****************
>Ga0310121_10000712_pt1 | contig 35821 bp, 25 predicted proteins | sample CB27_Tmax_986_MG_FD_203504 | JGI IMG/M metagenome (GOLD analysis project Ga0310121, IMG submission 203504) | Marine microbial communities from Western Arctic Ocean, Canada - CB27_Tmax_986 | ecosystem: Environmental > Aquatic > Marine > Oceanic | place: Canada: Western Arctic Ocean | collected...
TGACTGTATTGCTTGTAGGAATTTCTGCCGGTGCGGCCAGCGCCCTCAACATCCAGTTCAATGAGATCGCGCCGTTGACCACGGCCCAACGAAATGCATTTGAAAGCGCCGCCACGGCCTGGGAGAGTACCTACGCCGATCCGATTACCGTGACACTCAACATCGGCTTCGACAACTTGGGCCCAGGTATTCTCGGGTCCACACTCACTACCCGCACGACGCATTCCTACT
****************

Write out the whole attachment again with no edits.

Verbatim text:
>Ga0310121_10000712_pt1 | contig 35821 bp, 25 predicted proteins | sample CB27_Tmax_986_MG_FD_203504 | JGI IMG/M metagenome (GOLD analysis project Ga0310121, IMG submission 203504) | Marine microbial communities from Western Arctic Ocean, Canada - CB27_Tmax_986 | ecosystem: Environmental > Aquatic > Marine > Oceanic | place: Canada: Western Arctic Ocean | collected...
TGACTGTATTGCTTGTAGGAATTTCTGCCGGTGCGGCCAGCGCCCTCAACATCCAGTTCAATGAGATCGCGCCGTTGACCACGGCCCAACGAAATGCATTTGAAAGCGCCGCCACGGCCTGGGAGAGTACCTACGCCGATCCGATTACCGTGACACTCAACATCGGCTTCGACAACTTGGGCCCAGGTATTCTCGGGTCCACACTCACTACCCGCACGACGCATTCCTACT